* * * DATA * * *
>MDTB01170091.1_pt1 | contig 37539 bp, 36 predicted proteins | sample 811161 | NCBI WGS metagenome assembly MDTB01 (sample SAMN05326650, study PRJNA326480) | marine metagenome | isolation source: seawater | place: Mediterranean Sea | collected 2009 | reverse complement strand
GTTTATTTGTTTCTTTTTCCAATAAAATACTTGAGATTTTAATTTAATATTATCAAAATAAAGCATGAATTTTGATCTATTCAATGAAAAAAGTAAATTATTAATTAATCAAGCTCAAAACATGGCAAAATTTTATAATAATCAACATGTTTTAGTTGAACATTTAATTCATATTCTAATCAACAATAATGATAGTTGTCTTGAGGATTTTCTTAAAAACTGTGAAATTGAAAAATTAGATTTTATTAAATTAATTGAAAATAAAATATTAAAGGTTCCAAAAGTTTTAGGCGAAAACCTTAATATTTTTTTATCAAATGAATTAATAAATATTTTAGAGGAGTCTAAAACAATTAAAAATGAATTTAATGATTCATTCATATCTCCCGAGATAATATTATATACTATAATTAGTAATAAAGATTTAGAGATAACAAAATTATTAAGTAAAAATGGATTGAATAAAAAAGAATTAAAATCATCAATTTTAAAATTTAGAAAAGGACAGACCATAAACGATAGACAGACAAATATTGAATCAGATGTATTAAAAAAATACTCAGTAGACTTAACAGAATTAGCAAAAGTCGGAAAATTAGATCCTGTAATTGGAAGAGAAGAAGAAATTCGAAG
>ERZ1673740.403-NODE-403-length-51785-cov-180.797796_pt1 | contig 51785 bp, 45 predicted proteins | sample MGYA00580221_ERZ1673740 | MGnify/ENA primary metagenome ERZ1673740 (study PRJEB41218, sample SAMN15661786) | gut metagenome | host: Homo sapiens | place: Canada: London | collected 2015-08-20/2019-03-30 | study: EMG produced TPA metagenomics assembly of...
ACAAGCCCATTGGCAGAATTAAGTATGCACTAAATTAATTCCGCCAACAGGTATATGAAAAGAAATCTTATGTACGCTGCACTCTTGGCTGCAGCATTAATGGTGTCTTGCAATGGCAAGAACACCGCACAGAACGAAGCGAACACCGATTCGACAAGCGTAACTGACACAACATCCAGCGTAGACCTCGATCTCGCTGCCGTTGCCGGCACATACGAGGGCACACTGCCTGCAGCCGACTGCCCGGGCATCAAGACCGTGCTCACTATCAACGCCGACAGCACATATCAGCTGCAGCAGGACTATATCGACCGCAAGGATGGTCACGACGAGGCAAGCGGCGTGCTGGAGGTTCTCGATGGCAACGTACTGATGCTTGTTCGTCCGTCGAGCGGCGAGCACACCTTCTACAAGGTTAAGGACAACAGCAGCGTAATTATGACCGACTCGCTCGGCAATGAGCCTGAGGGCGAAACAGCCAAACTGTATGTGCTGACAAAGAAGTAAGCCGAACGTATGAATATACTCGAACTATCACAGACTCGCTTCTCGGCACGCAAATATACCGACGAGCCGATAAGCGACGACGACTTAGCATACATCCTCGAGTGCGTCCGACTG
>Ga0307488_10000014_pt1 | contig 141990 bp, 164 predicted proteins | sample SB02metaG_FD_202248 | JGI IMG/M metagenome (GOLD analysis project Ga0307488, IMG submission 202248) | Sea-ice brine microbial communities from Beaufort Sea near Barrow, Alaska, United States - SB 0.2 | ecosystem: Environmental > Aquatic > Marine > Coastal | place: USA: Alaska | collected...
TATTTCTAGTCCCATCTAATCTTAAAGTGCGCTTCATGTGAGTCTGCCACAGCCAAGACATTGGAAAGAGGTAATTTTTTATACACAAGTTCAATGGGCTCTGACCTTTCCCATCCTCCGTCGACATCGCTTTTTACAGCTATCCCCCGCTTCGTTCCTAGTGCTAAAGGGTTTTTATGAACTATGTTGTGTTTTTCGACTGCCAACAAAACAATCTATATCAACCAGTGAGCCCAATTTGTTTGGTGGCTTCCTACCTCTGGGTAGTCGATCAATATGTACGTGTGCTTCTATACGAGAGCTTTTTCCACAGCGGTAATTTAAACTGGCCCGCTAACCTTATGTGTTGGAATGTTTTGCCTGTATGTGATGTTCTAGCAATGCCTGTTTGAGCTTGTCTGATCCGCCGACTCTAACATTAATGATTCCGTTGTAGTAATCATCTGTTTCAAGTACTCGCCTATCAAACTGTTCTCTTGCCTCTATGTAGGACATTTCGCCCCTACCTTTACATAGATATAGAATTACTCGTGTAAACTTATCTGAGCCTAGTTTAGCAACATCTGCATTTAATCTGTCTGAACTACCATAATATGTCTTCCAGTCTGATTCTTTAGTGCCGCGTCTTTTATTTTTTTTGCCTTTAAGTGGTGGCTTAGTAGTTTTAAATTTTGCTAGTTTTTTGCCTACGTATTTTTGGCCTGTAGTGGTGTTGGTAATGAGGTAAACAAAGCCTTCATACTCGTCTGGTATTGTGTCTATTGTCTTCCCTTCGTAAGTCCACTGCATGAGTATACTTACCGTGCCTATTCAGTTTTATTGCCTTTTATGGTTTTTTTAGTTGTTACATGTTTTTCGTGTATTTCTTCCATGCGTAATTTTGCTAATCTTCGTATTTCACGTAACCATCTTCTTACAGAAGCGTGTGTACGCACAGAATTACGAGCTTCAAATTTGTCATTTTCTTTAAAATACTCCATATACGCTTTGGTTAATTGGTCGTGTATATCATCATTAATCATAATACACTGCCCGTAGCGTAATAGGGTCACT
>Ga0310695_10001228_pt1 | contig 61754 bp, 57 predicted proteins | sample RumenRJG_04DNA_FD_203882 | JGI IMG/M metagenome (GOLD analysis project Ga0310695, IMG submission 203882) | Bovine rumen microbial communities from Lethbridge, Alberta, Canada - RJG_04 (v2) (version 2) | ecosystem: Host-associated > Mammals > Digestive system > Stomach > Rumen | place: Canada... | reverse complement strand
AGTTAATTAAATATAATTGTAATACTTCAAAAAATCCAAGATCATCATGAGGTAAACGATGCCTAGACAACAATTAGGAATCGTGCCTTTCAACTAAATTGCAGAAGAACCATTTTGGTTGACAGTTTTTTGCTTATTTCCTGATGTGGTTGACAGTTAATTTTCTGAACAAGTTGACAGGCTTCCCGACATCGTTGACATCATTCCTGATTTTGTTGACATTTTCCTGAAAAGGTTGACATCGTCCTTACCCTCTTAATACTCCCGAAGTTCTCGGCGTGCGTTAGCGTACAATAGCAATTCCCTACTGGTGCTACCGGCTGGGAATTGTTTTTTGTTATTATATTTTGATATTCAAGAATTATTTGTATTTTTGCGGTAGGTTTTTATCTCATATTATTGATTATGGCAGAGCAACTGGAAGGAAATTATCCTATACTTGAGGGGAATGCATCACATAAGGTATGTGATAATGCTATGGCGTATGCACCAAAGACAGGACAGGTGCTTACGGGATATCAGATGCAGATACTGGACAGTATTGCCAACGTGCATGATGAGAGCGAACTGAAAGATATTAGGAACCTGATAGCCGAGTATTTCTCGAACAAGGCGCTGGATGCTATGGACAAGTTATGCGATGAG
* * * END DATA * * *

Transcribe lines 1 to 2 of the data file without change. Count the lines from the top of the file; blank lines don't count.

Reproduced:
>MDTB01170091.1_pt1 | contig 37539 bp, 36 predicted proteins | sample 811161 | NCBI WGS metagenome assembly MDTB01 (sample SAMN05326650, study PRJNA326480) | marine metagenome | isolation source: seawater | place: Mediterranean Sea | collected 2009 | reverse complement strand
GTTTATTTGTTTCTTTTTCCAATAAAATACTTGAGATTTTAATTTAATATTATCAAAATAAAGCATGAATTTTGATCTATTCAATGAAAAAAGTAAATTATTAATTAATCAAGCTCAAAACATGGCAAAATTTTATAATAATCAACATGTTTTAGTTGAACATTTAATTCATATTCTAATCAACAATAATGATAGTTGTCTTGAGGATTTTCTTAAAAACTGTGAAATTGAAAAATTAGATTTTATTAAATTAATTGAAAATAAAATATTAAAGGTTCCAAAAGTTTTAGGCGAAAACCTTAATATTTTTTTATCAAATGAATTAATAAATATTTTAGAGGAGTCTAAAACAATTAAAAATGAATTTAATGATTCATTCATATCTCCCGAGATAATATTATATACTATAATTAGTAATAAAGATTTAGAGATAACAAAATTATTAAGTAAAAATGGATTGAATAAAAAAGAATTAAAATCATCAATTTTAAAATTTAGAAAAGGACAGACCATAAACGATAGACAGACAAATATTGAATCAGATGTATTAAAAAAATACTCAGTAGACTTAACAGAATTAGCAAAAGTCGGAAAATTAGATCCTGTAATTGGAAGAGAAGAAGAAATTCGAAG